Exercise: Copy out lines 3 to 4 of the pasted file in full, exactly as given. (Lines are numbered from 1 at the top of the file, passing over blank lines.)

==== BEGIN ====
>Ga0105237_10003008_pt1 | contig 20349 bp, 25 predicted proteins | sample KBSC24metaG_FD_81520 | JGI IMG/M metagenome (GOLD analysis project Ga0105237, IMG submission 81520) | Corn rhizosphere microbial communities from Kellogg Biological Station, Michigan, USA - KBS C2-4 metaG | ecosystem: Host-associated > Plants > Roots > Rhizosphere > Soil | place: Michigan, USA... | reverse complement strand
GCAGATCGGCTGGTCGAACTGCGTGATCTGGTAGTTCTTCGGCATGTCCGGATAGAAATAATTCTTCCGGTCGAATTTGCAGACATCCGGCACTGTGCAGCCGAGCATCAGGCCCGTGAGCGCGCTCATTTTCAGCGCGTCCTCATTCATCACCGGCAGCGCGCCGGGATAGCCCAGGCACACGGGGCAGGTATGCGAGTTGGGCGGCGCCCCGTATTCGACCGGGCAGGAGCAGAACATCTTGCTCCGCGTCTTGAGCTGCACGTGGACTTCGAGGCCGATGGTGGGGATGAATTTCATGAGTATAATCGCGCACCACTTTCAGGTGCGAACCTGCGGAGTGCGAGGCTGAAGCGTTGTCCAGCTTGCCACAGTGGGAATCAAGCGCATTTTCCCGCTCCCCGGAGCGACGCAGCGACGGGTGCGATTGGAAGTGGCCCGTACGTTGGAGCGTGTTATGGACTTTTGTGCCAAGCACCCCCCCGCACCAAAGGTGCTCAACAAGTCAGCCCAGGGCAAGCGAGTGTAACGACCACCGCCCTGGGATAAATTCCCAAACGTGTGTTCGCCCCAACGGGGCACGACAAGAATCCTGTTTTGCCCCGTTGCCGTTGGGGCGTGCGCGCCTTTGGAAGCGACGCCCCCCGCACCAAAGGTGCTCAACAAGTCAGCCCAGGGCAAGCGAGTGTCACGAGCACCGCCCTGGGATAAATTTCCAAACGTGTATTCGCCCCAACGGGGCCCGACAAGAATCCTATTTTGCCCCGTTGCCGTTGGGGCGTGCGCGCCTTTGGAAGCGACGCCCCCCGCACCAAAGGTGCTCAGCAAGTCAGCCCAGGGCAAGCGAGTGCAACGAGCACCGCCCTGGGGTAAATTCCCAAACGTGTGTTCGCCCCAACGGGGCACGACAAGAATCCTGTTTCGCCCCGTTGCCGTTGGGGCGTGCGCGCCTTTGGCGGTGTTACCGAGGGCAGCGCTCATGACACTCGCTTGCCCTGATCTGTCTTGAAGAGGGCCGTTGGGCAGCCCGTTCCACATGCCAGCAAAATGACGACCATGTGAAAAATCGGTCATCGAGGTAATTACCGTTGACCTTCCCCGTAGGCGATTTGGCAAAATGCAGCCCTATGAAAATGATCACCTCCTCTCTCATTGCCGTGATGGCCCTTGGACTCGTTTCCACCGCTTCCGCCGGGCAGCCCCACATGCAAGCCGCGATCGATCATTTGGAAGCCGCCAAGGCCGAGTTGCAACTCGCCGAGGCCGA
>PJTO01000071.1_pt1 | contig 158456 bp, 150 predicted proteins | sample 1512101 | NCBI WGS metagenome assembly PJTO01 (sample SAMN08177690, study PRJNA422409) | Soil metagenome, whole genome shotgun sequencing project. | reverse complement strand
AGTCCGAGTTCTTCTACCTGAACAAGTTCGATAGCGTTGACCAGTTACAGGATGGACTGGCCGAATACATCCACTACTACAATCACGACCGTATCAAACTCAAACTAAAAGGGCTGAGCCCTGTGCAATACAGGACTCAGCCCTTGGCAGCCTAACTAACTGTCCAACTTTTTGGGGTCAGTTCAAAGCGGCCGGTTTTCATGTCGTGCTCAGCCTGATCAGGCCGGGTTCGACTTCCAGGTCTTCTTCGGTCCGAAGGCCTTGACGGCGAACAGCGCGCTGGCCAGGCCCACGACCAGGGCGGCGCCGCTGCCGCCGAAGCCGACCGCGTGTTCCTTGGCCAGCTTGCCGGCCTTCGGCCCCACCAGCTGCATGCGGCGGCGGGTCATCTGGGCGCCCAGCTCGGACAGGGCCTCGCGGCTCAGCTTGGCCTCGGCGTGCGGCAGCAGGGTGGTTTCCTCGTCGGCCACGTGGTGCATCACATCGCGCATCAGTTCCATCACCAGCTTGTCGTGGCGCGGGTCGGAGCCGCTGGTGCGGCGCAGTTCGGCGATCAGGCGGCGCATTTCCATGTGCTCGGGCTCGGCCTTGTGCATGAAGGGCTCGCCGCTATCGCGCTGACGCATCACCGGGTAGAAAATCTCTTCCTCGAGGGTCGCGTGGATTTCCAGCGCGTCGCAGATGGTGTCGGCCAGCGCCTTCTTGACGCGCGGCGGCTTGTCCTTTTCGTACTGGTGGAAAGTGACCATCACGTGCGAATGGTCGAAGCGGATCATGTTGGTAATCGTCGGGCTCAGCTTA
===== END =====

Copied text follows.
>PJTO01000071.1_pt1 | contig 158456 bp, 150 predicted proteins | sample 1512101 | NCBI WGS metagenome assembly PJTO01 (sample SAMN08177690, study PRJNA422409) | Soil metagenome, whole genome shotgun sequencing project. | reverse complement strand
AGTCCGAGTTCTTCTACCTGAACAAGTTCGATAGCGTTGACCAGTTACAGGATGGACTGGCCGAATACATCCACTACTACAATCACGACCGTATCAAACTCAAACTAAAAGGGCTGAGCCCTGTGCAATACAGGACTCAGCCCTTGGCAGCCTAACTAACTGTCCAACTTTTTGGGGTCAGTTCAAAGCGGCCGGTTTTCATGTCGTGCTCAGCCTGATCAGGCCGGGTTCGACTTCCAGGTCTTCTTCGGTCCGAAGGCCTTGACGGCGAACAGCGCGCTGGCCAGGCCCACGACCAGGGCGGCGCCGCTGCCGCCGAAGCCGACCGCGTGTTCCTTGGCCAGCTTGCCGGCCTTCGGCCCCACCAGCTGCATGCGGCGGCGGGTCATCTGGGCGCCCAGCTCGGACAGGGCCTCGCGGCTCAGCTTGGCCTCGGCGTGCGGCAGCAGGGTGGTTTCCTCGTCGGCCACGTGGTGCATCACATCGCGCATCAGTTCCATCACCAGCTTGTCGTGGCGCGGGTCGGAGCCGCTGGTGCGGCGCAGTTCGGCGATCAGGCGGCGCATTTCCATGTGCTCGGGCTCGGCCTTGTGCATGAAGGGCTCGCCGCTATCGCGCTGACGCATCACCGGGTAGAAAATCTCTTCCTCGAGGGTCGCGTGGATTTCCAGCGCGTCGCAGATGGTGTCGGCCAGCGCCTTCTTGACGCGCGGCGGCTTGTCCTTTTCGTACTGGTGGAAAGTGACCATCACGTGCGAATGGTCGAAGCGGATCATGTTGGTAATCGTCGGGCTCAGCTTA